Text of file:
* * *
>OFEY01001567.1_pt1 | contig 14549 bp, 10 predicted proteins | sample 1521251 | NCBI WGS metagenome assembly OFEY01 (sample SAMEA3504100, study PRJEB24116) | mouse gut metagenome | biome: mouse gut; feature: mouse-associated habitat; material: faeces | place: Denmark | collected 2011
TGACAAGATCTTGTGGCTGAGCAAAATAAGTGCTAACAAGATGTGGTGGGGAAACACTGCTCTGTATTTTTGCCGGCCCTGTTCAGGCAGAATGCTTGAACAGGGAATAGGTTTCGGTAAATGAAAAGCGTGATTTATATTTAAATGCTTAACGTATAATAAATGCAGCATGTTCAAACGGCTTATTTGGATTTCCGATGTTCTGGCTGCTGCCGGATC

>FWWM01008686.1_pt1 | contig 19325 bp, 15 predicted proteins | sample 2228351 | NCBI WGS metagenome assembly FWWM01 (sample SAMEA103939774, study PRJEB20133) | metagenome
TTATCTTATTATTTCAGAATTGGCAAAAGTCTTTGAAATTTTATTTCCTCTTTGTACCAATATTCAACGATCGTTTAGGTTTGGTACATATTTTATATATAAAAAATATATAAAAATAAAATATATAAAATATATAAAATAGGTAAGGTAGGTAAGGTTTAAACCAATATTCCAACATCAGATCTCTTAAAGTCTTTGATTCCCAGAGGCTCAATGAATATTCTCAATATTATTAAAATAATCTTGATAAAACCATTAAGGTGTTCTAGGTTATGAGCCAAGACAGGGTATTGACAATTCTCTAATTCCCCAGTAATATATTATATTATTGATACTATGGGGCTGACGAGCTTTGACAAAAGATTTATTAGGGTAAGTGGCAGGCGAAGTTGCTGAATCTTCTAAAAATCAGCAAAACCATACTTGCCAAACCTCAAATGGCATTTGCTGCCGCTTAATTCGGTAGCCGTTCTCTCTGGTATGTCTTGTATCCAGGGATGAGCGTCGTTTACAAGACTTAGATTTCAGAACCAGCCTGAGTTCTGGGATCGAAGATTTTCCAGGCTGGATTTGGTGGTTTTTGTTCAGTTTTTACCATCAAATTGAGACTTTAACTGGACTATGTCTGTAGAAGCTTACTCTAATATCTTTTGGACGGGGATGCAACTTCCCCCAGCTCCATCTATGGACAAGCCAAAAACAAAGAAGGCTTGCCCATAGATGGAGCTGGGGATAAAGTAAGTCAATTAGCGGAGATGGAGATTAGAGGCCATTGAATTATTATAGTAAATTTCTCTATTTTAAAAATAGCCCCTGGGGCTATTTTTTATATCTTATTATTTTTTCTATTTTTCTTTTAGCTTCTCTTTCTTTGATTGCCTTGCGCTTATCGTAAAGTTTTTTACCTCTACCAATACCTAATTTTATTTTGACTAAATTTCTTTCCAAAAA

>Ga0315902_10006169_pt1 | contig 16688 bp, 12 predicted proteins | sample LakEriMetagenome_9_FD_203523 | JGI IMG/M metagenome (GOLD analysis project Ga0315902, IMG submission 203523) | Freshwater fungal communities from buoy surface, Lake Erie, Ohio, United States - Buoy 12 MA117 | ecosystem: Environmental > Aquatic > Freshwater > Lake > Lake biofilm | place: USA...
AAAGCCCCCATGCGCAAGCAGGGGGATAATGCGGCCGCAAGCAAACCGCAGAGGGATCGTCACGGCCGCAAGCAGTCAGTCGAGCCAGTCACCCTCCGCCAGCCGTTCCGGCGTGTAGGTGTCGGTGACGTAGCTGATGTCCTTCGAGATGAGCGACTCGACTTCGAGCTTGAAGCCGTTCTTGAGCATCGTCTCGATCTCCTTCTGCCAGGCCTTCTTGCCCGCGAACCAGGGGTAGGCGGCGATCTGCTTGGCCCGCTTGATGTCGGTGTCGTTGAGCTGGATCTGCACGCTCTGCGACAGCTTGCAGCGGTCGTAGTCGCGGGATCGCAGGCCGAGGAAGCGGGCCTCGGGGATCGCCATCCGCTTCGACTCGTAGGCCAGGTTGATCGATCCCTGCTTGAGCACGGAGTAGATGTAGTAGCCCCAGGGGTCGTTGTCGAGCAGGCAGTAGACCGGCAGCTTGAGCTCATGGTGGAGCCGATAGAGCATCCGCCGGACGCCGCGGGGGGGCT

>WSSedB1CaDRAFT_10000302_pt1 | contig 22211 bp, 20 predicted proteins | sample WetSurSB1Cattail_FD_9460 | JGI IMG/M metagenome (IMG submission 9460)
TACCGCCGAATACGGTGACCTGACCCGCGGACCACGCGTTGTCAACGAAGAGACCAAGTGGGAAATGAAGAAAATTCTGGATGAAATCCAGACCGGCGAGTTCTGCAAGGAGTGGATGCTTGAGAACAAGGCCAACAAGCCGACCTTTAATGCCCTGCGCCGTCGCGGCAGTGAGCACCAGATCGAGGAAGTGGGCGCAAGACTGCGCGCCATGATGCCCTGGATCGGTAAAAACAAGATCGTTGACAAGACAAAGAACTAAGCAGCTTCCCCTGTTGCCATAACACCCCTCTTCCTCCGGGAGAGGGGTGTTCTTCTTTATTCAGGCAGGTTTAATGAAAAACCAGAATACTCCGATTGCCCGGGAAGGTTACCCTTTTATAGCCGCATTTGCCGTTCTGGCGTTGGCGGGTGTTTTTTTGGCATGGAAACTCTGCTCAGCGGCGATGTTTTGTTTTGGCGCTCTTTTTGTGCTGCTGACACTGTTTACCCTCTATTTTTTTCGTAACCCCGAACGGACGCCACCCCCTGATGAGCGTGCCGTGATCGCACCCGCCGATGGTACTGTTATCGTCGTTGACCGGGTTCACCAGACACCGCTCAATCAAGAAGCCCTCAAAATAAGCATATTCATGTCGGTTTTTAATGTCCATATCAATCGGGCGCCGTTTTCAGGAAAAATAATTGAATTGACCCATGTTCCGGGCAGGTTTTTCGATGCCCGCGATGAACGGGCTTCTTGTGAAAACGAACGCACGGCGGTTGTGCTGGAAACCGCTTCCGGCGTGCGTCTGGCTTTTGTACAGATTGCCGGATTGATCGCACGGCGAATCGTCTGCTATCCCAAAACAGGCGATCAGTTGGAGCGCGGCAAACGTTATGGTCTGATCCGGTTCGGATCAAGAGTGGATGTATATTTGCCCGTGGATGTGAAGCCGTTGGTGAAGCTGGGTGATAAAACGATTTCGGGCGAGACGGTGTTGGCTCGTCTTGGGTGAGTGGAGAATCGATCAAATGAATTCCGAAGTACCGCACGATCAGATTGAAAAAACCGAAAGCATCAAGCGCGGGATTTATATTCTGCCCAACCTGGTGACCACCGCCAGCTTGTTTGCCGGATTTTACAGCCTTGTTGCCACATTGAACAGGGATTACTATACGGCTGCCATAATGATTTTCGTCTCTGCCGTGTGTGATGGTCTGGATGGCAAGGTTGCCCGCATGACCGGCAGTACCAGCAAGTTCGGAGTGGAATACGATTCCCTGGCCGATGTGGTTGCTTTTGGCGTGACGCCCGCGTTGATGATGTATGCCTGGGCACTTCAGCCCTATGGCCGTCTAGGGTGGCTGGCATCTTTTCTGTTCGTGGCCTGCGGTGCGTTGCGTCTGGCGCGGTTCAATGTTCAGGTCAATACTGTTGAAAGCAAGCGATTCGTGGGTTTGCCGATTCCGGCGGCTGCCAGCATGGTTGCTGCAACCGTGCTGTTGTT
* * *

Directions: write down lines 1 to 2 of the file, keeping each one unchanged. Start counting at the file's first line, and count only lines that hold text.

>OFEY01001567.1_pt1 | contig 14549 bp, 10 predicted proteins | sample 1521251 | NCBI WGS metagenome assembly OFEY01 (sample SAMEA3504100, study PRJEB24116) | mouse gut metagenome | biome: mouse gut; feature: mouse-associated habitat; material: faeces | place: Denmark | collected 2011
TGACAAGATCTTGTGGCTGAGCAAAATAAGTGCTAACAAGATGTGGTGGGGAAACACTGCTCTGTATTTTTGCCGGCCCTGTTCAGGCAGAATGCTTGAACAGGGAATAGGTTTCGGTAAATGAAAAGCGTGATTTATATTTAAATGCTTAACGTATAATAAATGCAGCATGTTCAAACGGCTTATTTGGATTTCCGATGTTCTGGCTGCTGCCGGATC